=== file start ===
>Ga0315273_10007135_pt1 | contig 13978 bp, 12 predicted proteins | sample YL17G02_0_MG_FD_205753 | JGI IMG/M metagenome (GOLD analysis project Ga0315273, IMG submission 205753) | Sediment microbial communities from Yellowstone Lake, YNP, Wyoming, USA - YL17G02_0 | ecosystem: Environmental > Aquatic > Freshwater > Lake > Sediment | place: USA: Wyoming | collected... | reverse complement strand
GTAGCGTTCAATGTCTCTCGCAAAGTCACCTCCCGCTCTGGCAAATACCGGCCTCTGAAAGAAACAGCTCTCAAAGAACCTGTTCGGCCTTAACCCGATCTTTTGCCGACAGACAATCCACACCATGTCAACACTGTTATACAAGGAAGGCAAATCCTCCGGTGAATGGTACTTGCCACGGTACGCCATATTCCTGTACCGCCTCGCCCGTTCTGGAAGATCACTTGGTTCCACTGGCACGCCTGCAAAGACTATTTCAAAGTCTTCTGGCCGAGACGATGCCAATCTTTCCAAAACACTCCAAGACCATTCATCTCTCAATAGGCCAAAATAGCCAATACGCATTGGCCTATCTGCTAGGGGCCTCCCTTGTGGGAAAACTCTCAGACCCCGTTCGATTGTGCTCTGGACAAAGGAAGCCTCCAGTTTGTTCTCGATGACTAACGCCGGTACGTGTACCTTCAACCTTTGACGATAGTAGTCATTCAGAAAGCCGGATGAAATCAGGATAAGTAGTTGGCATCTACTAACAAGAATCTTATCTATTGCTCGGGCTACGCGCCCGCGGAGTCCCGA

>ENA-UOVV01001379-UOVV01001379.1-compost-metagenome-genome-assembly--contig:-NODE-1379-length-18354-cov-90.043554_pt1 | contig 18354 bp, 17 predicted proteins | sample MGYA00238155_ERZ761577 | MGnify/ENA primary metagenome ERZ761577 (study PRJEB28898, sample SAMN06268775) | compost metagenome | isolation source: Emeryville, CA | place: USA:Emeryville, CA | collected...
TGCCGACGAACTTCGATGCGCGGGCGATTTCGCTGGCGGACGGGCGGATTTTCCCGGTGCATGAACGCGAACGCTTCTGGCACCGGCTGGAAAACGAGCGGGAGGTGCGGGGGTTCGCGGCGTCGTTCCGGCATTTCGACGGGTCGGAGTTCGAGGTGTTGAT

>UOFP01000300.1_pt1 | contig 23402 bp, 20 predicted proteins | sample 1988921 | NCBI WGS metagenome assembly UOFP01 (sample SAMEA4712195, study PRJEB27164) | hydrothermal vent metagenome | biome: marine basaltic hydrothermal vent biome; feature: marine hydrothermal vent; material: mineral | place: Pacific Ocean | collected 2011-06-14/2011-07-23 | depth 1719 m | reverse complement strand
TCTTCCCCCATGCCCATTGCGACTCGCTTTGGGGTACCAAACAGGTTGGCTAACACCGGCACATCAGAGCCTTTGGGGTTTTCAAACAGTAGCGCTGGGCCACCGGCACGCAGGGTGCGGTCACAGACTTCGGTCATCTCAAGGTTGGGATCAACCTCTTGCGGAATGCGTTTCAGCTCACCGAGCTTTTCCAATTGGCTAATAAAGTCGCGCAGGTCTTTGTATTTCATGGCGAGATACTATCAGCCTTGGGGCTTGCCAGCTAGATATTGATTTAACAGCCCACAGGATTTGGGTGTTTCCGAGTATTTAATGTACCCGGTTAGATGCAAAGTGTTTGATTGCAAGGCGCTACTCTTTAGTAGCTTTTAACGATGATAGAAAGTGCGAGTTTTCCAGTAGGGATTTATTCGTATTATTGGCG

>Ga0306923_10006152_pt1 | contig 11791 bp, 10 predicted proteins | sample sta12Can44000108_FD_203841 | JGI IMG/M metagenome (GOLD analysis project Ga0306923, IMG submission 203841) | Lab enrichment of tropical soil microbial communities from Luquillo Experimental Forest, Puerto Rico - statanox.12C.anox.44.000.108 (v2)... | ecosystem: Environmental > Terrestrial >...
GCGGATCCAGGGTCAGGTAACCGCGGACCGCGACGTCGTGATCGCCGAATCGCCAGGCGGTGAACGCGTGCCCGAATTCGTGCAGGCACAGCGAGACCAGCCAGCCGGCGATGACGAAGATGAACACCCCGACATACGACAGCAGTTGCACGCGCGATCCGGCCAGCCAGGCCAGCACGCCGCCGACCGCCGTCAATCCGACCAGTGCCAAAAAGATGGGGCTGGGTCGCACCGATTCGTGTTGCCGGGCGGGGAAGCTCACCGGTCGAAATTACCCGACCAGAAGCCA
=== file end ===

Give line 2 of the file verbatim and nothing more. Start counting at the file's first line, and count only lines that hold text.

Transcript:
GTAGCGTTCAATGTCTCTCGCAAAGTCACCTCCCGCTCTGGCAAATACCGGCCTCTGAAAGAAACAGCTCTCAAAGAACCTGTTCGGCCTTAACCCGATCTTTTGCCGACAGACAATCCACACCATGTCAACACTGTTATACAAGGAAGGCAAATCCTCCGGTGAATGGTACTTGCCACGGTACGCCATATTCCTGTACCGCCTCGCCCGTTCTGGAAGATCACTTGGTTCCACTGGCACGCCTGCAAAGACTATTTCAAAGTCTTCTGGCCGAGACGATGCCAATCTTTCCAAAACACTCCAAGACCATTCATCTCTCAATAGGCCAAAATAGCCAATACGCATTGGCCTATCTGCTAGGGGCCTCCCTTGTGGGAAAACTCTCAGACCCCGTTCGATTGTGCTCTGGACAAAGGAAGCCTCCAGTTTGTTCTCGATGACTAACGCCGGTACGTGTACCTTCAACCTTTGACGATAGTAGTCATTCAGAAAGCCGGATGAAATCAGGATAAGTAGTTGGCATCTACTAACAAGAATCTTATCTATTGCTCGGGCTACGCGCCCGCGGAGTCCCGA